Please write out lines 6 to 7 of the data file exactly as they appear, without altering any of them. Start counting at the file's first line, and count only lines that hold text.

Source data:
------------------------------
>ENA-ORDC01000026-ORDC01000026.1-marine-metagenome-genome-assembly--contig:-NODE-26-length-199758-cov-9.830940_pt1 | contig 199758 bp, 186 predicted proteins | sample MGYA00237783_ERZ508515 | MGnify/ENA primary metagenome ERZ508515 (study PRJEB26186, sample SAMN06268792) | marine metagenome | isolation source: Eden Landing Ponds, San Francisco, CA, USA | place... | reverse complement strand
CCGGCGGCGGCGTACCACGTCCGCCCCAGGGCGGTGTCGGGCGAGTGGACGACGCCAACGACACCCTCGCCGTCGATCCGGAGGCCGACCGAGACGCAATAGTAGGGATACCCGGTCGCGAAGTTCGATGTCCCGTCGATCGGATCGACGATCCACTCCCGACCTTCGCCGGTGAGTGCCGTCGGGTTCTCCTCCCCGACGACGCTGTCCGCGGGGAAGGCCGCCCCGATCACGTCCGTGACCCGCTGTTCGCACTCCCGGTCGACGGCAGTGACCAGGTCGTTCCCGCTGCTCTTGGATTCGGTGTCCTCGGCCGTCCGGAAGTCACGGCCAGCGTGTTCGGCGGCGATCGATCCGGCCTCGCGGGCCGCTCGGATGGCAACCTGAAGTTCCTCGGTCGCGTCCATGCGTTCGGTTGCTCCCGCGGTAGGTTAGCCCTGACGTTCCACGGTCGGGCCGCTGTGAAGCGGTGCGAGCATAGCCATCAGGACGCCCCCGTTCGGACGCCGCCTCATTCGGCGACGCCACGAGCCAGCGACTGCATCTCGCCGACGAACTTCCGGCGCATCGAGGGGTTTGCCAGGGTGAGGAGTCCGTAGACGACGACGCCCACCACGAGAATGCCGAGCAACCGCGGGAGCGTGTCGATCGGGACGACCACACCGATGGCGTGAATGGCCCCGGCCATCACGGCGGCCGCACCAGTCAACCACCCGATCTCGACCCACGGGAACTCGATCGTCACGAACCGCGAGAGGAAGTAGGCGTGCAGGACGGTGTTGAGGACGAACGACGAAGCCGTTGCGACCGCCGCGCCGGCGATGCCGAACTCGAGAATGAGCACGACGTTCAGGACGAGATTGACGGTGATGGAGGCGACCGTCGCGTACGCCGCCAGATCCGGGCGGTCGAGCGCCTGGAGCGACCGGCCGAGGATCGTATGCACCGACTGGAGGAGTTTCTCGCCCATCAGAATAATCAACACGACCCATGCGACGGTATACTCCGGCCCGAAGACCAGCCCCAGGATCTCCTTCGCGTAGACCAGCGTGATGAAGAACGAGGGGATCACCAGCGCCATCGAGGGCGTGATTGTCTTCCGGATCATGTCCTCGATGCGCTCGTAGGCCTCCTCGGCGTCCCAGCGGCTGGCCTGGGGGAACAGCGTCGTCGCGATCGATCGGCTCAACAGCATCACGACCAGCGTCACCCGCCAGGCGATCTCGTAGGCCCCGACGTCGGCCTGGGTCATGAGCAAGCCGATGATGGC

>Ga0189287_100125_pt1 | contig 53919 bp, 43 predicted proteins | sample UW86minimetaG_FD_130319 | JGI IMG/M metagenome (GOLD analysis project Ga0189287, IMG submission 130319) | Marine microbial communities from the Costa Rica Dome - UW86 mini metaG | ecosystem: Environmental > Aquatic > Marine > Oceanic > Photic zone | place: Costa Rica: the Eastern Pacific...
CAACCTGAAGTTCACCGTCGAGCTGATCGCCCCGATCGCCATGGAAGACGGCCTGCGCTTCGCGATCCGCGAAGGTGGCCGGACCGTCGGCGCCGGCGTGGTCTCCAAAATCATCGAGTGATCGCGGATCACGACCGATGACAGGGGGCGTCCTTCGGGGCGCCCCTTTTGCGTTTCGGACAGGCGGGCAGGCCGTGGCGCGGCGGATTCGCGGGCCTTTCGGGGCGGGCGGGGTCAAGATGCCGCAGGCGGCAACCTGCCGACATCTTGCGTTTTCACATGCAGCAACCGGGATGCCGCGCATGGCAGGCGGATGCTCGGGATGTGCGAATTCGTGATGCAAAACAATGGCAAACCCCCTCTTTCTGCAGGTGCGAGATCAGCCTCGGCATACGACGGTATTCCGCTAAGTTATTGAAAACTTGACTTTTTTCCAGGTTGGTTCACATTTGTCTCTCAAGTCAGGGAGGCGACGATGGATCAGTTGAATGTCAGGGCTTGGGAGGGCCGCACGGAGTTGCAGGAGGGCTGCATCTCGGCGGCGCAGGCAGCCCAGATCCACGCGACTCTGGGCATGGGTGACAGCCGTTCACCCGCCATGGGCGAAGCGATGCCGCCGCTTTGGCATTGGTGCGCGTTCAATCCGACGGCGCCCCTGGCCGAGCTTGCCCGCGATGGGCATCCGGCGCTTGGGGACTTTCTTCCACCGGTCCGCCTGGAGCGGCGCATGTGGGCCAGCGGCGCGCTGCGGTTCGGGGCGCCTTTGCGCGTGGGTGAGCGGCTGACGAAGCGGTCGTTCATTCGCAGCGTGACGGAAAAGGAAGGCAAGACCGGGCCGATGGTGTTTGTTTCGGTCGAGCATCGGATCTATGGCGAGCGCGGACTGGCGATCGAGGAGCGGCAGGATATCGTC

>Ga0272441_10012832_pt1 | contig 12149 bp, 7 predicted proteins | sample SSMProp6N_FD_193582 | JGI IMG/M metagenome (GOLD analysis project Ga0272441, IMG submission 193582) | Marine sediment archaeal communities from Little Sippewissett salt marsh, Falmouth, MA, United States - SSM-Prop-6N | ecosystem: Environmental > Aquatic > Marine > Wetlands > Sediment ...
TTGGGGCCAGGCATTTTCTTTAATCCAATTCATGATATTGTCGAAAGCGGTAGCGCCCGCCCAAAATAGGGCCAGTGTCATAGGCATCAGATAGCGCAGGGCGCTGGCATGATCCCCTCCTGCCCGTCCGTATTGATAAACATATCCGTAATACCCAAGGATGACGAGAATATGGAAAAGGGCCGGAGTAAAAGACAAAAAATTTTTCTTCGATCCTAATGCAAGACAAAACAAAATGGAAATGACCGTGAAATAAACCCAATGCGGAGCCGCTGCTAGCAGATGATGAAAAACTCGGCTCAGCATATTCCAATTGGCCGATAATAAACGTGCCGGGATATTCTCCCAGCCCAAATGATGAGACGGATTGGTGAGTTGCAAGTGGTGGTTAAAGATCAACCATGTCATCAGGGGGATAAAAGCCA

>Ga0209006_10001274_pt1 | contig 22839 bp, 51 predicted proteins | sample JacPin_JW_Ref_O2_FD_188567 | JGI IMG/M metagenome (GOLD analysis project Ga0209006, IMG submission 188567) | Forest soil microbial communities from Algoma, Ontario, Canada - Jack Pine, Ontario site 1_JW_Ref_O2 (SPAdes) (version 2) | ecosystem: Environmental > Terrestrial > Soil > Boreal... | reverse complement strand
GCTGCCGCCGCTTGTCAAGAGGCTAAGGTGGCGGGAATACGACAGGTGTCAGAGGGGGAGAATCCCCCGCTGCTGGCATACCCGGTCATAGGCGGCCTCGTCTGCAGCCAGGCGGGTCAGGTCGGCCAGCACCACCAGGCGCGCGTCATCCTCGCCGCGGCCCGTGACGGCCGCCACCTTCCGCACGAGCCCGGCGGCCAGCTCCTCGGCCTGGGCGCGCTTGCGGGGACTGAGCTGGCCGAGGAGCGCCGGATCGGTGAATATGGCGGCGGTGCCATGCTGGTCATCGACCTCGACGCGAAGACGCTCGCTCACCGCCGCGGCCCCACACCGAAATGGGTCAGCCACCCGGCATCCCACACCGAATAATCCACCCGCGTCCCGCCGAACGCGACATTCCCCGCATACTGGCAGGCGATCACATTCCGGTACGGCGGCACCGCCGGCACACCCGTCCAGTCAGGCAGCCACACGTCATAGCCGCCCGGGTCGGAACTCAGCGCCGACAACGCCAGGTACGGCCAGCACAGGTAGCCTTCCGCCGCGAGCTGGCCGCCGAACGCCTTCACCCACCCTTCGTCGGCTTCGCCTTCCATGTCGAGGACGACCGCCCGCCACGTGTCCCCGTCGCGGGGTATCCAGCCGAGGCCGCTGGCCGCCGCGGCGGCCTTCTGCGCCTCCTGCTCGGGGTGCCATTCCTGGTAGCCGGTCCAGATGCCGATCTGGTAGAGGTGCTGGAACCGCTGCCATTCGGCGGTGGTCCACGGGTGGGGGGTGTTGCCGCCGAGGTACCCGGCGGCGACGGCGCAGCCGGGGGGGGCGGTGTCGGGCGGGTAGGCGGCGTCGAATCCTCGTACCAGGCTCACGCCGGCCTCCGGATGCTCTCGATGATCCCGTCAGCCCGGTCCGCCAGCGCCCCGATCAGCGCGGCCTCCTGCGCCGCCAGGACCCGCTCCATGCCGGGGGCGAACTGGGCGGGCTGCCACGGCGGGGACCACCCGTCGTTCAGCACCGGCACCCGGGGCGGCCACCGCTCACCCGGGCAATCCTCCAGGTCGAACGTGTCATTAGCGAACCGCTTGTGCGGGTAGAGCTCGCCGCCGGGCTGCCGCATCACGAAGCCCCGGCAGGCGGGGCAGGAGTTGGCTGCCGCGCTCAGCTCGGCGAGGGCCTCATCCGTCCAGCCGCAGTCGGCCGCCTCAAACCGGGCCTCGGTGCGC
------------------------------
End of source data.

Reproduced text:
TTGGGGCCAGGCATTTTCTTTAATCCAATTCATGATATTGTCGAAAGCGGTAGCGCCCGCCCAAAATAGGGCCAGTGTCATAGGCATCAGATAGCGCAGGGCGCTGGCATGATCCCCTCCTGCCCGTCCGTATTGATAAACATATCCGTAATACCCAAGGATGACGAGAATATGGAAAAGGGCCGGAGTAAAAGACAAAAAATTTTTCTTCGATCCTAATGCAAGACAAAACAAAATGGAAATGACCGTGAAATAAACCCAATGCGGAGCCGCTGCTAGCAGATGATGAAAAACTCGGCTCAGCATATTCCAATTGGCCGATAATAAACGTGCCGGGATATTCTCCCAGCCCAAATGATGAGACGGATTGGTGAGTTGCAAGTGGTGGTTAAAGATCAACCATGTCATCAGGGGGATAAAAGCCA

>Ga0209006_10001274_pt1 | contig 22839 bp, 51 predicted proteins | sample JacPin_JW_Ref_O2_FD_188567 | JGI IMG/M metagenome (GOLD analysis project Ga0209006, IMG submission 188567) | Forest soil microbial communities from Algoma, Ontario, Canada - Jack Pine, Ontario site 1_JW_Ref_O2 (SPAdes) (version 2) | ecosystem: Environmental > Terrestrial > Soil > Boreal... | reverse complement strand